Security issues with FinTech APIs and integrations

This post is a continuation of my last blog post on crypto startups’ front-end security. After my post on common security issues with crypto website and APIs, I had the opportunity to work with more crypto and fintech startups.


Most fintech and crypto startups rely on third-party integrations. Looks like most of these integrations happen without verifying security practices of each other.

I’ll try to make a small list of issues I found multiple times during my recent security audits.


Negative amounts and zero checkout validation: Though it might seem like common sense to validate a transaction against negative amounts and zero, you would be amazed how many developers are missing on this.


Here’s an example of a negative balance checkout:

I was able to change crypto borrowing percentage rate to negative in another audit.

In one case, the ‘amount’ parameter was transferred in the GET request from the client’s website to the payment gateway without validation. The URL looked like this:

[testmerchant].com/category/[product]/bike/128?amount=10000

Insecure storage of customer’s KYC data:

KYC stands for Know Your Customer and most fintech and crypto startups have to collect government issued IDs from customers for regulatory purposes.

In one audit, I came across the insecure storage of KYC data in the S3 bucket. The URL looked like this:

https://s3.ap-south-1.amazonaws.com/%5Bwebsitename%5D/dev/user/602/kyc/%5BID_type%5D/%5BID%5D.pdf

In the above URL, 602 looks like a user ID so I tried different numbers in auto-increment and was able to access KYC documents for different users.

All you need was one AWS S3 link for format and you could have the personal data of almost all users on the platform.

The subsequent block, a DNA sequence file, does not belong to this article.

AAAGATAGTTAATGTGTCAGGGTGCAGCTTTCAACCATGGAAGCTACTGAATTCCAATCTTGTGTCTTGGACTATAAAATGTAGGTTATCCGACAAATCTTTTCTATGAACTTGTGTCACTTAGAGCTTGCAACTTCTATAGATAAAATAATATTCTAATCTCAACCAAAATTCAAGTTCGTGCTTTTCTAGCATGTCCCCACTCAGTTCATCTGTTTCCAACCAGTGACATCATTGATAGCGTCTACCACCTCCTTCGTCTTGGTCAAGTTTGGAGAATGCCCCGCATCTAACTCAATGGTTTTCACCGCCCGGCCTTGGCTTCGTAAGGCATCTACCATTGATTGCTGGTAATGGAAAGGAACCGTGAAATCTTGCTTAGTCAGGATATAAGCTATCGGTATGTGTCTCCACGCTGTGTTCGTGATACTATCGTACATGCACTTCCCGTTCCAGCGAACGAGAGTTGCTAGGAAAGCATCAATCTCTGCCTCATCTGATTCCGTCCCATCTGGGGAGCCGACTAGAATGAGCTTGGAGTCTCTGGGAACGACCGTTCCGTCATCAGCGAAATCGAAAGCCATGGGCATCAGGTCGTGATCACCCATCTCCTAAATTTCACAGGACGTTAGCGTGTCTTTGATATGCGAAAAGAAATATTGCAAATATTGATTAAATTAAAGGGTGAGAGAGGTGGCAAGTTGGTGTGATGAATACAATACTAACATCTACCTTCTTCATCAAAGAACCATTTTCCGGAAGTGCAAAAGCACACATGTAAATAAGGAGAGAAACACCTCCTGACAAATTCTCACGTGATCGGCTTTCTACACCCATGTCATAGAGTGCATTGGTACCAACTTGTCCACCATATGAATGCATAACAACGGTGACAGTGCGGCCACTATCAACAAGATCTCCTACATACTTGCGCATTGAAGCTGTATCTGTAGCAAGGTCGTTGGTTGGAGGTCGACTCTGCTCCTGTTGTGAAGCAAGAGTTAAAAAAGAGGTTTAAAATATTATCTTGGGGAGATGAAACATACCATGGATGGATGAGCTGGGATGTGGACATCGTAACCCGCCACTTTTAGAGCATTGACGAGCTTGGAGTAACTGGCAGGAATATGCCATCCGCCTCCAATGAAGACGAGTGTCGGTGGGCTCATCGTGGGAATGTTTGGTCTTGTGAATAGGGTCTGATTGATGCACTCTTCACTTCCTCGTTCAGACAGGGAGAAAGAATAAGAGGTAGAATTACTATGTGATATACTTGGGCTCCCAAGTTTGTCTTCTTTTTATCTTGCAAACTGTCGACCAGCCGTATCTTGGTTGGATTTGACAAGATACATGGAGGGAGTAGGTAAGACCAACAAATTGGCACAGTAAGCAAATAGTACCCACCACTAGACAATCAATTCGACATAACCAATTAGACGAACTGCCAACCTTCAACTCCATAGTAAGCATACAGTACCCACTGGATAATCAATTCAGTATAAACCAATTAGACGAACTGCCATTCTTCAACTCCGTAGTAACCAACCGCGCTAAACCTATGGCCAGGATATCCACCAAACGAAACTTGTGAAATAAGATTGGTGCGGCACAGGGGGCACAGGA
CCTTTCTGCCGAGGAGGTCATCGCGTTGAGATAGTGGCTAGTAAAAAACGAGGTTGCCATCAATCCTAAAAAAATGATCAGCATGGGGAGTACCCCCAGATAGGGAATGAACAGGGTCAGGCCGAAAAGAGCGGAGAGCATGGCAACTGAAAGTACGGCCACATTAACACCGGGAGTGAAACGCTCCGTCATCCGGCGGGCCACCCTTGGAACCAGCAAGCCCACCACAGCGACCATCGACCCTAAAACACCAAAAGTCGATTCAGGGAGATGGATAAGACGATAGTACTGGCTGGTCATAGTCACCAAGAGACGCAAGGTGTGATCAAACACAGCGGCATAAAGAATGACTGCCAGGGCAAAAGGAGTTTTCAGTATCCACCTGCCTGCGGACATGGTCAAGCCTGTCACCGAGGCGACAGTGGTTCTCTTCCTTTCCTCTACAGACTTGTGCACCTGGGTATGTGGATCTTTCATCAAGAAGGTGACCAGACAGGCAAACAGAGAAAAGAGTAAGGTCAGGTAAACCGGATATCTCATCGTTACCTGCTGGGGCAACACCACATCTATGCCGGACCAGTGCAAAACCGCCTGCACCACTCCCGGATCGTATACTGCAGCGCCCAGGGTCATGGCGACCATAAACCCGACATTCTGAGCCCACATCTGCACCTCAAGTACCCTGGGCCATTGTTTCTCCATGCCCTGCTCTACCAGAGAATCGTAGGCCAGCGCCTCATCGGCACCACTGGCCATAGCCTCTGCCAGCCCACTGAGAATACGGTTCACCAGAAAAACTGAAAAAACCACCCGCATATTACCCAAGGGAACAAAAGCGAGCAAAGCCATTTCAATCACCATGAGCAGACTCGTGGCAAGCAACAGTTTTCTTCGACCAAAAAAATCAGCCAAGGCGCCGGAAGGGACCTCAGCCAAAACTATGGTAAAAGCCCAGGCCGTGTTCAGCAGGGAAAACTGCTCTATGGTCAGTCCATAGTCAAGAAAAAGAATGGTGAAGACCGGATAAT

Changing restricted user settings:

Most platforms don’t allow users to change certain settings after KYC. For example, you can’t change your name, address after your KYC is done.

In the image below, most of these JSON fields in the response header were not part of the request header.
But you could add these fields in request body and modify those (‘KYCSkip’ changed from 0 to 1).

After submitting the request, profile (response field) gets updated.

An attacker can bypass restricted settings this way!


Insecure third-party integrations:

In one of my audits, a client had an integration with a card issuance service. The communication between client and service provider used to happen through a URL like this:

[serviceproviderURL].com/?auth_token=[xyz]&card_ID=[encrypted_card_number]

this URL itself looks insecure and on top of that these parameters(auth_token/card_id) are fixed parameters.

These links were used to change the PIN of the card with no ratelimit on this endpoint. Attackers can bruteforce the PIN number in this case (on mutiple cards if encryption/encoding is not strong).


Along with these issues, XSS, access control, IDOR are still very common in fintech APIs.


These days just securing yourself is not enough, you should also verify the security of every partner you are integrating with and make sure they follow best security practices.

That’s all for now, hope this short post was useful for you from the security perspective.

If you run a crypto or FinTech startup and looking for security audits – we should talk 🙂

Have questions, suggestion regarding this post – feel free to reach out on my Twitter.

P.S. Can’t name websites as per our working agreements!





Leave a Reply

Fill in your details below or click an icon to log in:

WordPress.com Logo

You are commenting using your WordPress.com account. Log Out /  Change )

Google photo

You are commenting using your Google account. Log Out /  Change )

Twitter picture

You are commenting using your Twitter account. Log Out /  Change )

Facebook photo

You are commenting using your Facebook account. Log Out /  Change )

Connecting to %s